When your birthday or Christmas is coming,
prepare a list of the presents you'd like and give it to a partner,
relative or friend to 'manage'. That way people won't struggle to choose a
gift for you and you'll receive what you want and like.
Spend less than you earn. The
figures may have changed and the decimal system may have arrived, but the
lesson is still the same as when, Charles Dickens in "David Copperfield" had
Mr Micawber opine: "Annual income twenty pounds, annual expenditure
nineteen, nineteen, six, result happiness. Annual income twenty pounds,
annual expenditure twenty pounds, nought, and six, result misery".
Use your credit card as a convenient
way to pay for your major expenditures on a monthly basis - not to
obtain credit at an outrageous level of interest.
As Shakespeare put it in "Hamlet",
"Neither a borrower nor a lender be". Don't borrow money unless you
absolutely have to (for instance, to buy a house or car). Don't lend
money - even to relatives - unless you genuinely don't mind if it's not
Don't gamble. There's enough
uncertainty in your life without you adding more - and anyway, in the long
run, you can't win. (A little flutter on the lottery is allowed.)
Give regularly to the charities of your
choice. Make at least one of those charities an organisation addressing
world poverty. Regularly increase your contributions as your income rises.
Wear the most expensive after-shave
(usually men!) or perfume (usually women!!) you can afford. It will make
you feel good.
Surround yourself with pleasant smells.
Have flowers, pot-pourri or scented candles in most rooms of the house and
in your office.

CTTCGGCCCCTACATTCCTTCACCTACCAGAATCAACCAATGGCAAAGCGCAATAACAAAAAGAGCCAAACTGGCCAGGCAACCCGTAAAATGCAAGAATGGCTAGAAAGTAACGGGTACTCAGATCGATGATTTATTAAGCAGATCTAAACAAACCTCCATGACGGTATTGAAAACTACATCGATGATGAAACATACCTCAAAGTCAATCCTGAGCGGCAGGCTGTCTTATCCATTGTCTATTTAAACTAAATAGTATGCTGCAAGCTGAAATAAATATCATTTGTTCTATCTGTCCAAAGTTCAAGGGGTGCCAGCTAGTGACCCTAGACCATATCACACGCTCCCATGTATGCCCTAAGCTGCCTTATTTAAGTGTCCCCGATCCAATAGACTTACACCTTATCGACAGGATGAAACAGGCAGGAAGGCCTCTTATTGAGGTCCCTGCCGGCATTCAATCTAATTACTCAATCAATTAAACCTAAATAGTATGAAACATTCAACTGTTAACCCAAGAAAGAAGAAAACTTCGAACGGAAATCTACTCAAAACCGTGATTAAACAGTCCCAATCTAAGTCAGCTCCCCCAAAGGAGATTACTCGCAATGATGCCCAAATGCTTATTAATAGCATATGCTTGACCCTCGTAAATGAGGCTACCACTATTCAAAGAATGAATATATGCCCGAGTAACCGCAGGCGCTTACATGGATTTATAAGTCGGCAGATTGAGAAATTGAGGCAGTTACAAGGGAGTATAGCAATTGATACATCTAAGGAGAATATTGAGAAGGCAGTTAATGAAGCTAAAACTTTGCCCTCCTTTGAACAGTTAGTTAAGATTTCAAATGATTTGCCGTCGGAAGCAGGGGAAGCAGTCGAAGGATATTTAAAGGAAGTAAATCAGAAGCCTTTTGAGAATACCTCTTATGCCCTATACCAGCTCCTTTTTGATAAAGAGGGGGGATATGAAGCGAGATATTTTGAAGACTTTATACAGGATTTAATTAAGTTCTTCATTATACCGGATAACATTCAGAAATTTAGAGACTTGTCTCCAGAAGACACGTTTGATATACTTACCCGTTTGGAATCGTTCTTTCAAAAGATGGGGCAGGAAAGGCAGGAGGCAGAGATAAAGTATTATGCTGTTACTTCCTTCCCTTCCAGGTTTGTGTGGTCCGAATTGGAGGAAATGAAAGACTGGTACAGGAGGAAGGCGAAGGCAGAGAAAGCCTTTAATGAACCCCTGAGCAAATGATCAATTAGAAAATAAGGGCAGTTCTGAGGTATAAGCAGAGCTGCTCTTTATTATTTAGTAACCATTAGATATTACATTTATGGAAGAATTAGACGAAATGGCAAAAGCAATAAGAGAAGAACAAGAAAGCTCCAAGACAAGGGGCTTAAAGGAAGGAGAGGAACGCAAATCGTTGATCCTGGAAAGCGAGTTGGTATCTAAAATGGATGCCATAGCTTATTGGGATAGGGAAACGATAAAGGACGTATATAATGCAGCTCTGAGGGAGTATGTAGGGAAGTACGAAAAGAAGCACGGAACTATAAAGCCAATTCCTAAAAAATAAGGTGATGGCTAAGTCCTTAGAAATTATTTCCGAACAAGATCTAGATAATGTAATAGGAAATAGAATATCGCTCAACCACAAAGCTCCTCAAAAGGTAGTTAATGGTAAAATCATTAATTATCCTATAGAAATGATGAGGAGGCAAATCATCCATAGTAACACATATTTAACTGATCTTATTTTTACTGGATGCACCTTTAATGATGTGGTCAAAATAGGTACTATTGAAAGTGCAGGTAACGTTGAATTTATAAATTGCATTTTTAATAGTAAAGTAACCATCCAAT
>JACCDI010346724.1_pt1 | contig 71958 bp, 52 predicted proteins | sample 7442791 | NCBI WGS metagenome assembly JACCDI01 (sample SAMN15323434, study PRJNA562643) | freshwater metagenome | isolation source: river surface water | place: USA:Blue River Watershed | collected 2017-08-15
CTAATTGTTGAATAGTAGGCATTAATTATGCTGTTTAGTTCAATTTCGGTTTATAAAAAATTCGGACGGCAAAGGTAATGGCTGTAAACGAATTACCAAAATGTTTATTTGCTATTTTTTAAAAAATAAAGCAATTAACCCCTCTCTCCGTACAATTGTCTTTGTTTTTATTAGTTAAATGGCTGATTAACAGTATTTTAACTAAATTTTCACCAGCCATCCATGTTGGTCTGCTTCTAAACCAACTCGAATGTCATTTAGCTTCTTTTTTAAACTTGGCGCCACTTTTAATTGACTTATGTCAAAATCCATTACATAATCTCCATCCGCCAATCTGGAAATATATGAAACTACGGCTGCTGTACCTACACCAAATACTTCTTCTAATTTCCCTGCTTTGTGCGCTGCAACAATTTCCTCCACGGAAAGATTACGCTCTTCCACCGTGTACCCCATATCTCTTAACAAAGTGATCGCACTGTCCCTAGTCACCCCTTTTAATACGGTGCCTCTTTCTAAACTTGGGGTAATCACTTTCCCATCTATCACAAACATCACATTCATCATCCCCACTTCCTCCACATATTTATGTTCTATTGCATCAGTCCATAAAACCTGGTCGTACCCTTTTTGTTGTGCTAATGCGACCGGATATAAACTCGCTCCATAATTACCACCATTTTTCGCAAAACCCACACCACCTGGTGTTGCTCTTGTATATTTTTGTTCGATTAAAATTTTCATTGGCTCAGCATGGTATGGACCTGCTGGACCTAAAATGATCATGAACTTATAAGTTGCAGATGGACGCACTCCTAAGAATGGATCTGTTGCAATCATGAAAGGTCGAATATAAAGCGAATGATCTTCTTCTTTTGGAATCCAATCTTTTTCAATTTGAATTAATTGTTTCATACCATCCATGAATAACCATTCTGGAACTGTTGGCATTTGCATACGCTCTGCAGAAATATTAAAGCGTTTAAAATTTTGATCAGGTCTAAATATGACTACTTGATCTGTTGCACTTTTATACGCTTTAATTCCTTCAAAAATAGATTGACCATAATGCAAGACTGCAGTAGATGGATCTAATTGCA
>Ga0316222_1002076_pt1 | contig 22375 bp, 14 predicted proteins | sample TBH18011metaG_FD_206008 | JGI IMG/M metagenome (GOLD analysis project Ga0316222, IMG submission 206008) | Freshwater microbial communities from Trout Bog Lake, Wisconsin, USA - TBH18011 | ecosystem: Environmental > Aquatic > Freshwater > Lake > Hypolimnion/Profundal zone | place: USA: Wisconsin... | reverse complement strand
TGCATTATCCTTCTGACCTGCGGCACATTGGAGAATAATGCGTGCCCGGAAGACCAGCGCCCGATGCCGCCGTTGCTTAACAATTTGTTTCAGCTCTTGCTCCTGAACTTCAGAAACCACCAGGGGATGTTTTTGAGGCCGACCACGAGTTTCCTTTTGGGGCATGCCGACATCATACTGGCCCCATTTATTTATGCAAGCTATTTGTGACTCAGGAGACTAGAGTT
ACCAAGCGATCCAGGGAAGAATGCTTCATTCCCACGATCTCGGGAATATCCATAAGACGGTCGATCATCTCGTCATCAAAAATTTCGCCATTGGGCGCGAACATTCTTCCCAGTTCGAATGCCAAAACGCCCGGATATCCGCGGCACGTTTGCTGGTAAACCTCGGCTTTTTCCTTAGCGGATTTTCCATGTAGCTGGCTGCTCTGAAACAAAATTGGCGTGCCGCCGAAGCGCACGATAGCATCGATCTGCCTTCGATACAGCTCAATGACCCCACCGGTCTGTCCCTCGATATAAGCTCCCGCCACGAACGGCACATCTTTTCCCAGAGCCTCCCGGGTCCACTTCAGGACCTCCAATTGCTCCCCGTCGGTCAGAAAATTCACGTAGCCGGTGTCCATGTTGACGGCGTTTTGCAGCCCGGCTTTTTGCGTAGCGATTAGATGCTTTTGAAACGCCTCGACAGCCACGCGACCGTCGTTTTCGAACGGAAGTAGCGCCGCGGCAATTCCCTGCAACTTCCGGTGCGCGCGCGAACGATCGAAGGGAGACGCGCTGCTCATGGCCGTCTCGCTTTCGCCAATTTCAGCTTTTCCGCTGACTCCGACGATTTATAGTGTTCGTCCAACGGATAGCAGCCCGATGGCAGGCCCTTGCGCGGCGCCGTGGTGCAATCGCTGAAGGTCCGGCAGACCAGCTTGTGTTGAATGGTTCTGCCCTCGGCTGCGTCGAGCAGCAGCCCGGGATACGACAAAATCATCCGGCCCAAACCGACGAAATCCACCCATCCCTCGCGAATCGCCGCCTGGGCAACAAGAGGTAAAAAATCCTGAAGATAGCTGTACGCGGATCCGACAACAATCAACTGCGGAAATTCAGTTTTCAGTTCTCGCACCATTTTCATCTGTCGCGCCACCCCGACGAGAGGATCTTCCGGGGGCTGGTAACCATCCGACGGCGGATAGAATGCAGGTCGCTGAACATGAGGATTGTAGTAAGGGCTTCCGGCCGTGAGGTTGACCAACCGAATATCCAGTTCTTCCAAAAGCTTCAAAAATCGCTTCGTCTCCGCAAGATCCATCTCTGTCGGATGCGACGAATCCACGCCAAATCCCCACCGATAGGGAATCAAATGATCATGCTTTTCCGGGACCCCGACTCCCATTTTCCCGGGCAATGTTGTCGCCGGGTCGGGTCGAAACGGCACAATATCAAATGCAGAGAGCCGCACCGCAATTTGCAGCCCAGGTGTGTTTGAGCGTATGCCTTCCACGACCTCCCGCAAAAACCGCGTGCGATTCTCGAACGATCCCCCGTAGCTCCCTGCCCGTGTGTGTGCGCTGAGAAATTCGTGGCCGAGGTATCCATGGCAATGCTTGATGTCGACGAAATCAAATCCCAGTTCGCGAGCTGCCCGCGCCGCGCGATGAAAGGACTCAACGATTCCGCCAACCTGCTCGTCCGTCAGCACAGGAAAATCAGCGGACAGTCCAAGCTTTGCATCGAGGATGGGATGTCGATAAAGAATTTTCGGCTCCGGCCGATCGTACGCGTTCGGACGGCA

Stay close to nature. Have flowers
and plants in your home and office . Spend time in the garden or local park.
Take walks in the countryside and by the seaside.
Every so often, spend a little time
observing the night sky. As you contemplate the distances and time
involved, it will put your life and your concerns into more perspective.
Read a quality newspaper on a daily
basis. Learning is fun and the easiest way to learn is to check out news
and features each day so that, over time, your knowledge and interests grow
Take a weekly or monthly magazine
reflecting a personal interest. You'll come to really look forward to each
new issue, like a visit from a friend.
Read regularly and widely. Good
fiction will widen your vocabulary and put you in touch with your emotions,
while a range of non-fiction will extend your knowledge and interests.
Listen to some rousing music.
Have a favourite television programme,
Go out and see a good movie.
Treat yourself often to something
'cheap and cheerful' that you like - chocolates, flowers, a magazine, a
cake, a CD. It costs little and you're worth it.
Cultivate a few favourite places to eat
and drink outside the home. Then, when you go to familiar café or
restaurant where you like the ambience and the menu and the staff know you,
you'll feel comfortable and content.
Stretch yourself physically. At the
mimimum, regularly go for a brisk walk - it will raise your spirits. If you